Palin hacker begins time in prison

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Palin hacker begins time in prison

Moved from halfway house.

The student convicted of hacking into the Yahoo email account of US politician Sarah Palin while she was the Republican candidate for vice president has begun serving a prison term.

David Kernell was sentenced in November to one year and a day at a halfway house. But on January 10, he began serving his time at a federal prison camp in Kentucky, said Edmond Ross, spokesman for the U.S. Bureau of Prisons.

"It's only a recommendation," Ross told "Judges don't have the authority to place an inmate in any particular location."

Ross could not comment on why Kernell was moved to a prison instead of a halfway house, but said it depends on a security designation.

The facility where Kernell is imprisoned with 314 others is the lowest security level in the prison system. The site is not enclosed by a fence and contains dormitory-like housing, he said. In addition, inmates typically have a job, participate in recreational, religious and educational programs and can receive visitors.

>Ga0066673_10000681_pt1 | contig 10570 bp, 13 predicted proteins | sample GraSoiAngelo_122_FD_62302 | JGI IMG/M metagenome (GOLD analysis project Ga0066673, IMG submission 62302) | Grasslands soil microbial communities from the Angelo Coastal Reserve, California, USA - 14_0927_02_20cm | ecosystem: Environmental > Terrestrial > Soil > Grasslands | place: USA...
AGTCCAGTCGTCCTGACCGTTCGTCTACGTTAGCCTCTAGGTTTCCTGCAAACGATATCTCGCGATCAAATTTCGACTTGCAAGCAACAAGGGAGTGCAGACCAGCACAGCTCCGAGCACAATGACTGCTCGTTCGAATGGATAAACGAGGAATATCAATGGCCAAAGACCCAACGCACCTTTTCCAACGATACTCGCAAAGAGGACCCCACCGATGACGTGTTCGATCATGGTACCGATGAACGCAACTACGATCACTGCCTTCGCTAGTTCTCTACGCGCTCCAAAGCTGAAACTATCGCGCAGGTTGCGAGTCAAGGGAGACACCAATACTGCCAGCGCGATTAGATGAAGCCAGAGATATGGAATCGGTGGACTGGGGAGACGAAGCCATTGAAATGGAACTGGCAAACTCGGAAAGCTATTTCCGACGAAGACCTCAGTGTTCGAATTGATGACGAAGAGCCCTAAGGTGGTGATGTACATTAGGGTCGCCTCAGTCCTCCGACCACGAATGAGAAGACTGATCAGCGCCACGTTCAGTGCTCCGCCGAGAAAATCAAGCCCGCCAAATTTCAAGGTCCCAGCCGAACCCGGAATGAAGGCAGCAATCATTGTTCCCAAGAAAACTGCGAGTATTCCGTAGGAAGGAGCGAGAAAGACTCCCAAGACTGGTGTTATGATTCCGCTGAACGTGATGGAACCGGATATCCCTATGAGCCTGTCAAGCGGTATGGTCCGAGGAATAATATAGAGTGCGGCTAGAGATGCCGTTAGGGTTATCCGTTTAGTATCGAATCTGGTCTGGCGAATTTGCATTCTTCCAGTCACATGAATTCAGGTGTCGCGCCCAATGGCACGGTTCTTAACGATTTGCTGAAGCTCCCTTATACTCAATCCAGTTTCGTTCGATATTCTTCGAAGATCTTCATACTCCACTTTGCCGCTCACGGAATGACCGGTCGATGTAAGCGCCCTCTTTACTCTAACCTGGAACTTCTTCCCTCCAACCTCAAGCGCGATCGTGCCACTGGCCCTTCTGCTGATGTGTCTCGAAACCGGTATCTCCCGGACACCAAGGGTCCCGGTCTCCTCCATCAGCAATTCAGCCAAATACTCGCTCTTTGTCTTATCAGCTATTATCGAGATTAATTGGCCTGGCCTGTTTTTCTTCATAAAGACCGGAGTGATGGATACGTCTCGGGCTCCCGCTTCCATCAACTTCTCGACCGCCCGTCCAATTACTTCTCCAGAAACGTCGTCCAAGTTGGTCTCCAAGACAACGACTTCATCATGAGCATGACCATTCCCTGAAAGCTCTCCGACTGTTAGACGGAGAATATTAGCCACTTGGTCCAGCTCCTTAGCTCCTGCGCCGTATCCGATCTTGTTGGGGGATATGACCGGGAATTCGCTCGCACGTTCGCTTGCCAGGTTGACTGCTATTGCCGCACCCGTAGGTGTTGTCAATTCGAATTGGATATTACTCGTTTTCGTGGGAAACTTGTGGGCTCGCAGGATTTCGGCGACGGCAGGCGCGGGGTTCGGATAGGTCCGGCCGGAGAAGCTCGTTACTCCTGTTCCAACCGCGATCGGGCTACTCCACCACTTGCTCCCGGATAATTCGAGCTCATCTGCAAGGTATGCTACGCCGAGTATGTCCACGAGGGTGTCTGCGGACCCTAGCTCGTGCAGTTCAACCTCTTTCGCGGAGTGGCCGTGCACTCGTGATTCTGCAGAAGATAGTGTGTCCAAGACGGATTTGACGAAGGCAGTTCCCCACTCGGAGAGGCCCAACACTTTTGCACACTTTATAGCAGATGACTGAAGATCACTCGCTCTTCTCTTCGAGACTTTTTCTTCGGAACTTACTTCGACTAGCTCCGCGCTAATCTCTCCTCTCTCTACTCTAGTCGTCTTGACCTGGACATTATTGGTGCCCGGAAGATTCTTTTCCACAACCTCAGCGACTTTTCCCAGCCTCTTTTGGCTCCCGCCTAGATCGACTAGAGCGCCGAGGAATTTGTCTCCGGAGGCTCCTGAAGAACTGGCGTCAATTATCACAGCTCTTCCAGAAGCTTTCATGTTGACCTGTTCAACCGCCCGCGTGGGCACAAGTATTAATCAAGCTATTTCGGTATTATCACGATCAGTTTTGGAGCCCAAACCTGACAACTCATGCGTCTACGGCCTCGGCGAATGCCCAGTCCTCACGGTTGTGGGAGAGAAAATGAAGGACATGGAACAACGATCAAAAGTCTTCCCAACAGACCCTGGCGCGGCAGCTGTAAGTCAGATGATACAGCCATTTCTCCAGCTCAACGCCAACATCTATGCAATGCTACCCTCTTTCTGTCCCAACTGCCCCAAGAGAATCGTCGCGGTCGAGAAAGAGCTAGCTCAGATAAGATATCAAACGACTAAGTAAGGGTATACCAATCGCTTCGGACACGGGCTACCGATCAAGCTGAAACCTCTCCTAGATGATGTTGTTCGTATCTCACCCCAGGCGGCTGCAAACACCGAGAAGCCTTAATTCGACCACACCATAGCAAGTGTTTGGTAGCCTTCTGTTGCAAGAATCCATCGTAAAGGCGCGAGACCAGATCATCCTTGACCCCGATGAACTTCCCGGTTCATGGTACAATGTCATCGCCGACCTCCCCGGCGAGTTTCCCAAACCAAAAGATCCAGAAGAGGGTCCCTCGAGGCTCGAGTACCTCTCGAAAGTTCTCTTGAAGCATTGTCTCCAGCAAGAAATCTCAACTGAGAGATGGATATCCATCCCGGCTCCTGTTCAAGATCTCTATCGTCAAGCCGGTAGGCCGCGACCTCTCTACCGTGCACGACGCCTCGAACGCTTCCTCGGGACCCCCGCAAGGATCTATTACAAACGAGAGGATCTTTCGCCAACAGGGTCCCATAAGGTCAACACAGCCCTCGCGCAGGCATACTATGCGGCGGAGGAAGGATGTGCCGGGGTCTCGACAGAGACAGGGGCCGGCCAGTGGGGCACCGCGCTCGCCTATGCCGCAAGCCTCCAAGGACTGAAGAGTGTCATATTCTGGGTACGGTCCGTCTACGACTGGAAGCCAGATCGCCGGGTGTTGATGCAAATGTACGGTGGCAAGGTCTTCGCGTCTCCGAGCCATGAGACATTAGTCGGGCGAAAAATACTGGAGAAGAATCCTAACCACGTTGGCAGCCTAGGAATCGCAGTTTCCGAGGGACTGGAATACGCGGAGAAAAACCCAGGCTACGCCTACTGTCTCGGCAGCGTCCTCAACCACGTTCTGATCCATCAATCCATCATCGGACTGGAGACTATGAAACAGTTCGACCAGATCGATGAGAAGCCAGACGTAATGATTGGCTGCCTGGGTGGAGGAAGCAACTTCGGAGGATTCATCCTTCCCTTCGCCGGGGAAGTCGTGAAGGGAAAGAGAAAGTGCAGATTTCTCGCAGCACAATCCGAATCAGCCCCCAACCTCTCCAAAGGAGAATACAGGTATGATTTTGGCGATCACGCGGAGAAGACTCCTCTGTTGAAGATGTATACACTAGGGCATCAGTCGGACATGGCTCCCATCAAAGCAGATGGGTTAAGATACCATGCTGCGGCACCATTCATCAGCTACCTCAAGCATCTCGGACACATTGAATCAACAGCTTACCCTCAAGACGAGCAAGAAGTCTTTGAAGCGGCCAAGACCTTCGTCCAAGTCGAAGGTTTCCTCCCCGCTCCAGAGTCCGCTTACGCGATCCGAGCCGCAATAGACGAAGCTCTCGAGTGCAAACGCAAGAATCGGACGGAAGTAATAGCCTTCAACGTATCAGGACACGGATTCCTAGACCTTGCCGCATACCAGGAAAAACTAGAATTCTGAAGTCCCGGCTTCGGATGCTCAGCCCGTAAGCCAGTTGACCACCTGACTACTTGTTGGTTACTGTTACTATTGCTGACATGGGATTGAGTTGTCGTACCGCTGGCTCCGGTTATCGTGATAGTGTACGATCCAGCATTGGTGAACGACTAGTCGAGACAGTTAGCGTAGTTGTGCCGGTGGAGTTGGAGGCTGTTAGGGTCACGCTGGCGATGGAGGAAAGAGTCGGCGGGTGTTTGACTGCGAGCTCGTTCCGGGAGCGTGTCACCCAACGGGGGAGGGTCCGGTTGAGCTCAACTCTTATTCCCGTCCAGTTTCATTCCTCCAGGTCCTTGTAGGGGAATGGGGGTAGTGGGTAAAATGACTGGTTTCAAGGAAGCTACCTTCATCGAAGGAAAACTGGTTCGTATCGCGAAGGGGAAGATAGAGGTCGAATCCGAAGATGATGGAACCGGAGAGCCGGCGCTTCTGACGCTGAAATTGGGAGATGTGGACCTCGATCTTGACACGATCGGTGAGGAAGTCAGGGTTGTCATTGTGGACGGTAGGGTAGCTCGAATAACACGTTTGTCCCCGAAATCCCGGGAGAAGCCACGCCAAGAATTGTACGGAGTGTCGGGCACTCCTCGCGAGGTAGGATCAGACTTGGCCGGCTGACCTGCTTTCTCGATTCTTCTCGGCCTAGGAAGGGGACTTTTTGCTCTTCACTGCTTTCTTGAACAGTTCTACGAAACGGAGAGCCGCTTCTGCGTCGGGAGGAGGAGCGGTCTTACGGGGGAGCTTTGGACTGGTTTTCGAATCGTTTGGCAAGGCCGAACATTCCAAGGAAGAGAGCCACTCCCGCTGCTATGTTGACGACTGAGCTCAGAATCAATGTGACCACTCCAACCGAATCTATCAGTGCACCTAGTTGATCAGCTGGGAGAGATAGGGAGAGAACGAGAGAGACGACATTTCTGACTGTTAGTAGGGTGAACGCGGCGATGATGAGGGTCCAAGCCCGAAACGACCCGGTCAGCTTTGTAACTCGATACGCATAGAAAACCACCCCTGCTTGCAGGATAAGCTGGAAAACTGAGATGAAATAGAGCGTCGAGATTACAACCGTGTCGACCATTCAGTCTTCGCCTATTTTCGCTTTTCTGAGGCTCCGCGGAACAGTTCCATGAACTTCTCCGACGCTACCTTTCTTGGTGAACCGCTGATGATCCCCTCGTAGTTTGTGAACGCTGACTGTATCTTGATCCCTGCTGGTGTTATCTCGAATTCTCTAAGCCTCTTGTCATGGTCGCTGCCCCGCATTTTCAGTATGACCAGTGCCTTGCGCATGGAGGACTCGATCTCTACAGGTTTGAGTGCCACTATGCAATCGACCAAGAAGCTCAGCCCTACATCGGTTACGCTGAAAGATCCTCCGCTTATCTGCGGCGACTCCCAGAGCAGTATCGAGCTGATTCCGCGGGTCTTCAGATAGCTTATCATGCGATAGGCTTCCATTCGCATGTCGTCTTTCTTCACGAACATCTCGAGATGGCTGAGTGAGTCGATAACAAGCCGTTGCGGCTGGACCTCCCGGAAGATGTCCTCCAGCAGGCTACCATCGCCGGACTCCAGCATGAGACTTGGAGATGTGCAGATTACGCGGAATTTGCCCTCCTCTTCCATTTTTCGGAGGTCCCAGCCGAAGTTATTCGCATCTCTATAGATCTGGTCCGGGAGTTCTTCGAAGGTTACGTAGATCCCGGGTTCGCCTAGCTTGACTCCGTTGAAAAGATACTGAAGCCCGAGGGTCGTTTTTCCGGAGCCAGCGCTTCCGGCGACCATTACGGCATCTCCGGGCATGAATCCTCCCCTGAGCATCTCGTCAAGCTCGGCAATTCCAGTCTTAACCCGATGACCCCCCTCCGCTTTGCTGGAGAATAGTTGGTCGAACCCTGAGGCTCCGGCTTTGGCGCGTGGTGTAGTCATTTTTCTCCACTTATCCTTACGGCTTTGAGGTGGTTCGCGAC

Kernell is expected to be released November 23, 2011, if he displays good conduct, Ross said.

He was found guilty last April to charges of unlawful computer access and obstruction of justice. Kernell was a 20-year-old economics student at the University of Tennessee in 2008 when he hacked his way past security questions to access Palin's personal email account.

Kernell gained access by providing Palin's birth date and ZIP code to Yahoo's password retrieval system. Prosecutors had sought an 18-month prison sentence.

This article originally appeared at

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